• Listen to what they have to say.
  • Let them know that there is help available to them that can help them navigate these feelings.
  • Remind them that they are not alone by offering your love and support.

For those who have never dealt with these feelings before, these conversations can be intimidating. However, it is these uncomfortable conversations that might save a life.

Offer to help them find support from a healthcare provider or a licensed therapist. Show them that you are with them. Volunteer to go with them on their first appointment. However, do not pressure them into seeking treatment.

What to Do If There is an Immediate Risk

There are instances where the risk may be immediate. The person may have already set their plans for suicide in motion. If you believe that someone is at immediate risk of self-harm or suicide, do not hesitate.

Call 911 or contact your local emergency number. Do not leave that person’s side until help arrives. Get rid of anything that could present a risk to the person, such as guns, knives, or medications. Listen to what they have to say, but do not argue, judge, or threaten them. These moments can be stressful and overwhelming, so try to stay as calm as possible.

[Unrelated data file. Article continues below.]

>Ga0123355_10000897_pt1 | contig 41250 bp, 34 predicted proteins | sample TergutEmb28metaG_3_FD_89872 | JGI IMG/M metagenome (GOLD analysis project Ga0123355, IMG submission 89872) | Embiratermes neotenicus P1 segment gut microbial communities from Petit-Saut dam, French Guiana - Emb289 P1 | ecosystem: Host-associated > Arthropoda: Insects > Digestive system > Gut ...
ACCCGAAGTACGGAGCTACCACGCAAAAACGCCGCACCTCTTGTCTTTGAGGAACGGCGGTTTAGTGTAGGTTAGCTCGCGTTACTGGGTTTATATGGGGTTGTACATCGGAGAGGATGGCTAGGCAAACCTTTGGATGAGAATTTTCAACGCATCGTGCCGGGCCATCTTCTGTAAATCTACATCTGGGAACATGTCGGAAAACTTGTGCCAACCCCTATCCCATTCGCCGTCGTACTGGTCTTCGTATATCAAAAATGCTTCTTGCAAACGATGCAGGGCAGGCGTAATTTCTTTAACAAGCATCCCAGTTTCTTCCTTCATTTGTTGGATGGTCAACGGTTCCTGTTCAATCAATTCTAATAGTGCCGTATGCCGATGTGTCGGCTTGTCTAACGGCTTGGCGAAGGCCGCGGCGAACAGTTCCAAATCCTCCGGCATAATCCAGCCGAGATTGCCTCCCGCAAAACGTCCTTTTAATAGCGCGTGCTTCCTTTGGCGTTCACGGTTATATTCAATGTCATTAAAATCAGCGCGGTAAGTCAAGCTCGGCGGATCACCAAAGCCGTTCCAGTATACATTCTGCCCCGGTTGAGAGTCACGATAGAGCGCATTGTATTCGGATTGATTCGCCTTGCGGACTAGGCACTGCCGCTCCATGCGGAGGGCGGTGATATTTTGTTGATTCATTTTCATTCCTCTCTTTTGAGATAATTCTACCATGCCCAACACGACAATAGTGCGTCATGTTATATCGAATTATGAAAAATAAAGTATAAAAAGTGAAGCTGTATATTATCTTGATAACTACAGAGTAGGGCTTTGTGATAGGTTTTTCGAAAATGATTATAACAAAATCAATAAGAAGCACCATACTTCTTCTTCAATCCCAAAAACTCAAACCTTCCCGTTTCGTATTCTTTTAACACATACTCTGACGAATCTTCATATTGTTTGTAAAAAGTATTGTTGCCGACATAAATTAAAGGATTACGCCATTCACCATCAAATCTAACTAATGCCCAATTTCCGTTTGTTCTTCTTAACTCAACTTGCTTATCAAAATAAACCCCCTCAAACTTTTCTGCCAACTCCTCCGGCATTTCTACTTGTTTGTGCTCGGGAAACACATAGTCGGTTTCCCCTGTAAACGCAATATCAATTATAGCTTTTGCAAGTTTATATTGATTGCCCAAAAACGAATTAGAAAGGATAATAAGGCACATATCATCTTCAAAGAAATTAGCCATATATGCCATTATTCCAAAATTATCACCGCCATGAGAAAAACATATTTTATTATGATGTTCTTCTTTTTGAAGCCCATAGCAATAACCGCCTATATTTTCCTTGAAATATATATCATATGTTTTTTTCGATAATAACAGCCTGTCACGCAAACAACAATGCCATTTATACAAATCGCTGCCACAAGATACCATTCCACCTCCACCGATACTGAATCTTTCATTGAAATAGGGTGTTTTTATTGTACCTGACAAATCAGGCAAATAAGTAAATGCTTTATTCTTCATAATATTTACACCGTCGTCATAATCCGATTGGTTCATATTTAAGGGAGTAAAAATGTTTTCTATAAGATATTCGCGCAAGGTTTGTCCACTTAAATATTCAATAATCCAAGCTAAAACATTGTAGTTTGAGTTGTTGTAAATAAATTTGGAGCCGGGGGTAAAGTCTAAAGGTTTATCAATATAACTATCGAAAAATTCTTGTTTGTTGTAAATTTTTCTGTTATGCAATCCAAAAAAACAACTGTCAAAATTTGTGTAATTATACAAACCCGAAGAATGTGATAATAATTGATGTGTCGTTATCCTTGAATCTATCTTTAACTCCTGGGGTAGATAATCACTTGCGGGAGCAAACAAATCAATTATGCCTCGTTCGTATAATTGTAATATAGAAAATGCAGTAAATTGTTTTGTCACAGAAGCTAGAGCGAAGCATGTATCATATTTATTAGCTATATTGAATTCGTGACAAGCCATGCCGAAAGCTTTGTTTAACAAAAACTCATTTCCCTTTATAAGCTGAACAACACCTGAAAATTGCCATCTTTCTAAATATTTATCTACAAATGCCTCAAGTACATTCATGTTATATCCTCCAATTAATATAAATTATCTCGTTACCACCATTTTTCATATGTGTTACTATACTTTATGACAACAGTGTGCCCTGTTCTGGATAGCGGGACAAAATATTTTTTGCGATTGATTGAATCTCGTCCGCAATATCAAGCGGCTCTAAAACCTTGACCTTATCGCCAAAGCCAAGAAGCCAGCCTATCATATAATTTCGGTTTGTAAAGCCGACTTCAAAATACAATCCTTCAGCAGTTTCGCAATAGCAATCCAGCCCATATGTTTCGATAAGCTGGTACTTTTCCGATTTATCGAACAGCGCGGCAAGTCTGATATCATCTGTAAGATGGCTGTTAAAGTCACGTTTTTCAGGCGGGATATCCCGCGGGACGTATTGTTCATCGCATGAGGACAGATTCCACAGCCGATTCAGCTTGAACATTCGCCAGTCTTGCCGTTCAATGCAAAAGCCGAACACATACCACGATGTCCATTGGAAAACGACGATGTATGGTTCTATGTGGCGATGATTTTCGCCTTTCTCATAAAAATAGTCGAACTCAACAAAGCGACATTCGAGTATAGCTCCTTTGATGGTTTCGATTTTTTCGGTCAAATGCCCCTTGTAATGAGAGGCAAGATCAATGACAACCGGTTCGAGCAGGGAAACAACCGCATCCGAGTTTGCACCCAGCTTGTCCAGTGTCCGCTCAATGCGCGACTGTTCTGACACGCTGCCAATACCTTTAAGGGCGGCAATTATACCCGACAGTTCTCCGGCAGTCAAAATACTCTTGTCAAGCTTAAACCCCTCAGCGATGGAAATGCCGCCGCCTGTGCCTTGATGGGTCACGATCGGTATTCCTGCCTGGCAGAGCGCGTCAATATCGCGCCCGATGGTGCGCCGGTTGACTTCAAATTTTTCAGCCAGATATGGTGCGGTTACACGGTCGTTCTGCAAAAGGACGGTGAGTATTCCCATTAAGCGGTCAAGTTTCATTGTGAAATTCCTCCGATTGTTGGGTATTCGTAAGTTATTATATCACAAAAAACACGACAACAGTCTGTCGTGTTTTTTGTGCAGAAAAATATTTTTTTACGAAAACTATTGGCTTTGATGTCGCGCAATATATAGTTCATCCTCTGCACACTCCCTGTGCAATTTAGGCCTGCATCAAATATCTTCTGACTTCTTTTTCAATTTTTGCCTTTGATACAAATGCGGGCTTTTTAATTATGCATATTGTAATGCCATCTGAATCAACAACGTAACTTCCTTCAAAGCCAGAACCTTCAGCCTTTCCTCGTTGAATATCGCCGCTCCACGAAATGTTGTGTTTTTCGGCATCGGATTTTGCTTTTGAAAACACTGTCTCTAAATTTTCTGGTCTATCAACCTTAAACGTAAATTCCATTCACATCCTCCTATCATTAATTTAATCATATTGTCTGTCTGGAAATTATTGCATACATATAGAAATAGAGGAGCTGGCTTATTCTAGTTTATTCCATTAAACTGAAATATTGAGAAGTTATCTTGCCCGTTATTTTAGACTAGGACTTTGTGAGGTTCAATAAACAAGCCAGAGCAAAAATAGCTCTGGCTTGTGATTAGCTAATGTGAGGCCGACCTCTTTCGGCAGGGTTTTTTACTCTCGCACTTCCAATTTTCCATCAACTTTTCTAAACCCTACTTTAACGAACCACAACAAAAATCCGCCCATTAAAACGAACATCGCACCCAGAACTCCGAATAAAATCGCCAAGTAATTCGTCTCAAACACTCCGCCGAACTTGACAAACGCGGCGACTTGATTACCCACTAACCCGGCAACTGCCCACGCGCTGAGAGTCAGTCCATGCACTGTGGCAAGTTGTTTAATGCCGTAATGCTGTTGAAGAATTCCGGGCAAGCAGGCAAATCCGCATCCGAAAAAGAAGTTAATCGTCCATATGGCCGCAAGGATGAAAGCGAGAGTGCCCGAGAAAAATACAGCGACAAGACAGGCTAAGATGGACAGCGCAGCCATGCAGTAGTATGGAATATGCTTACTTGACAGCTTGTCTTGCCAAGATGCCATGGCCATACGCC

Suicide is a growing concern across the country. While, in recent years, there has been more of an effort to raise awareness, we still need to do more. Throughout National Suicide Prevention Awareness Month, join Lifeworks Counseling Center in spreading vital information about suicide. If you or a loved one is struggling with suicidal thoughts, give us a call today and let us help.